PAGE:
MBA applicants from India are four to five times more likely to be turned down for admission to US B-Schools than applicants from other countries. The current state of the US economy makes placing international students especially difficult and most Indian applicants have similar profiles (IT or Engineering) making it tough to differentiate!
In this bleak admissions climate – it is critical to stand out from the crowd. Of course, there are some parts of the application, which are set in stone (work experience, profile, academics). But based on my experiences working at the world’s most respected B-Schools – I can tell you that it’s the intangibles that make all the difference.
PERSONALITY & SHARP ELBOWS
You should apply to schools that fit your personality and intellectual interests.
In the early years of ISB, I learned the craft of admissions from the Director of Admissions at Kellogg. It was fascinating. One day, we were reading through a particularly impressive application when one of the application readers abruptly tossed it in the reject pile. Seeing the look of confusion on my face, Dipak Jain (former Dean of Kellogg and current Dean of INSEAD) remarked, “Nope! That guy has sharp elbows!” – implying that the applicant was a competitive go-getter who pushes his way through the crowd.
While that applicant wasn’t the best fit for team-work-oriented Kellogg, a school known for Marketing, he probably would’ve been a better fit at Wharton or Booth, schools known for Finance and being number-driven.
ESSAYS & “I”
B-school essays are difficult to write. The reasons being, most schools want applications from those who are genuinely interested and are prepared to make that effort. But sometimes applicants get a little carried away.
Once at ISB, an applicant wrote about how he enjoyed cleaning dishes. In truly beautiful language he described the soap, scrubbing, and solitude. However, I had no idea what this had to do with joining the ISB programme and hence — reject.
But there was another problem with his essay – it used “I” way too much. Applicants should highlight collaborative experiences and share credit with others – and do so in a crisp, clean, and passionate way.
Also, don’t overdo the social work bit. Don’t sound like Mother Theresa, the admissions readers can intuitively spot embellishment!
In recent years, some schools have an optional additional essay. This is a trap! Use it only if what you are saying is completely new and cannot be said logically in the other essays. NEVER say you are submitting the additional essay because you ran out of words in the regular essay.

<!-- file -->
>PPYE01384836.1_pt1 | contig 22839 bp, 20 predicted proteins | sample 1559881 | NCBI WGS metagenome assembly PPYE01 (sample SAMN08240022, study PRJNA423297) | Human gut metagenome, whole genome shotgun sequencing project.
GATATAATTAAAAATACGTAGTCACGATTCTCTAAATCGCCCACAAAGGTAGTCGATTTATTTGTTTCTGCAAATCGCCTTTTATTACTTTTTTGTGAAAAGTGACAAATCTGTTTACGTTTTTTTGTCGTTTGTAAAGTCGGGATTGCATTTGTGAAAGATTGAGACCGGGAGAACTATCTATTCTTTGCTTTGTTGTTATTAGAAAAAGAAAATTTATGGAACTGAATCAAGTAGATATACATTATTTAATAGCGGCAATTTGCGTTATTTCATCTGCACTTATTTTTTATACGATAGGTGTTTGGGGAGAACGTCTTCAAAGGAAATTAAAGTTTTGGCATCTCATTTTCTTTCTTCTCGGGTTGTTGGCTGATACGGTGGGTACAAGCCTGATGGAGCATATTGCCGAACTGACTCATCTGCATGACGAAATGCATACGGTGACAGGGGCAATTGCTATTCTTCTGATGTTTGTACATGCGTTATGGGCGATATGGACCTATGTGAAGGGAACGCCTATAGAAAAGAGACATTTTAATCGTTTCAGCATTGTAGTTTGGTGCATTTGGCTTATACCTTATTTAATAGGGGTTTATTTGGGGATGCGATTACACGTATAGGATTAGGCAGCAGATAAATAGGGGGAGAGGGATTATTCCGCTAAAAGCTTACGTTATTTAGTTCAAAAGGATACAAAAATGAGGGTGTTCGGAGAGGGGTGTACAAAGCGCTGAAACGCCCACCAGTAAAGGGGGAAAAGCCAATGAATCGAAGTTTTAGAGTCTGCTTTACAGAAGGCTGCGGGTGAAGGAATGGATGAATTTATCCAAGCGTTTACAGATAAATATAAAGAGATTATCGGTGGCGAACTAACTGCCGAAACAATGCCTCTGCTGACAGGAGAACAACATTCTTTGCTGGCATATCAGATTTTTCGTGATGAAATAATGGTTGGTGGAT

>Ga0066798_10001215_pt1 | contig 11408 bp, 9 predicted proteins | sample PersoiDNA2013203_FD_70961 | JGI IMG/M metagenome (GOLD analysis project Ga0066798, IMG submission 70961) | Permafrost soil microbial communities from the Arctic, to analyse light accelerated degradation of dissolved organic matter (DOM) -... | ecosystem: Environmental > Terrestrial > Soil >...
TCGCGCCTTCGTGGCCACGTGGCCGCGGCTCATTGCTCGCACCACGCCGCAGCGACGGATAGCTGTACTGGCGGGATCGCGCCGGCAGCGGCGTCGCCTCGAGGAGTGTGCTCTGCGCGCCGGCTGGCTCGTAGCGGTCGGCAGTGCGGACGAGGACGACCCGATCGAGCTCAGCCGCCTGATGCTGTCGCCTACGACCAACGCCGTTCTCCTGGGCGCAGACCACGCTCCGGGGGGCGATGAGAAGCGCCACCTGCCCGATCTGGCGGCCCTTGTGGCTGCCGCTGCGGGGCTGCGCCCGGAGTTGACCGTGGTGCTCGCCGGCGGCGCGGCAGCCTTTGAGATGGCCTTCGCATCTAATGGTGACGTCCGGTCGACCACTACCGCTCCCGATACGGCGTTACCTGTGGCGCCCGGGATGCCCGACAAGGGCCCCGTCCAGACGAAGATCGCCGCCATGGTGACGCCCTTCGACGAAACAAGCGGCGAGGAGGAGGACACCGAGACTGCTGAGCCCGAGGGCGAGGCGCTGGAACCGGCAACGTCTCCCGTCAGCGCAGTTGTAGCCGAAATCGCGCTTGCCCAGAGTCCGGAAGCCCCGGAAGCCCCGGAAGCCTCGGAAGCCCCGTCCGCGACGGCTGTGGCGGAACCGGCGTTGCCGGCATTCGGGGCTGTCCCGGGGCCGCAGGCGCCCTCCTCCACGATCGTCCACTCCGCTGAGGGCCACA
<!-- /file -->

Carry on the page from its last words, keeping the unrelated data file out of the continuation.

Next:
CARELESS RECOMMENDATIONS CAN KILL YOUR APPLICATION
Choose your recommenders carefully and ensure that they will write positively about you. At ISB, I received a recommendation which stated “the applicant works entirely to his own satisfaction!” Generally, alumni recommendations are given weightage – but only if the person is relevant. Just because your brother’s wife’s friend’s acquaintance is an alumni doesn’t mean he’ll be a good recommender.
One recommendation should be from your immediate supervisor. I’ve noticed that Indian applicants feel that a recommendation from the CEO of their company or a celebrity is a winner. Unless that person regularly supervises you and evaluates your work – it won’t help at all.
The second recommendation could be from a person who knows you well, and can assess you both personally and professionally.
INTERVIEWS ARE ALL ABOUT “YOU”
Most people think that the purpose of the interview is to discuss achievements, intellectual interests and take the admission decision. Wrong.
The real purpose of the interview is to evaluate social skills. Sometimes the interviewer will have read your application beforehand (ISB) and sometimes it could be blind (Fuqua) – but in either case, the main objective is to see whether you have the social competence to succeed in the business world. Use the opportunity to emphasize your interest in the school as your first choice.
Keep in mind that once the admissions process starts, constant enquiries are not appreciated – no school wants stalkers!
Finally, in these difficult times, it is wise to also apply to business schools in Asia and India. India is a good option to consider, as it is emerging, costs less, and the quality is high.
The author Vinoo Urs was formerly at ISB, Fuqua (Duke), and IIM-Bangalore. He is currently the Director of Admissions at the MYRA School of Business.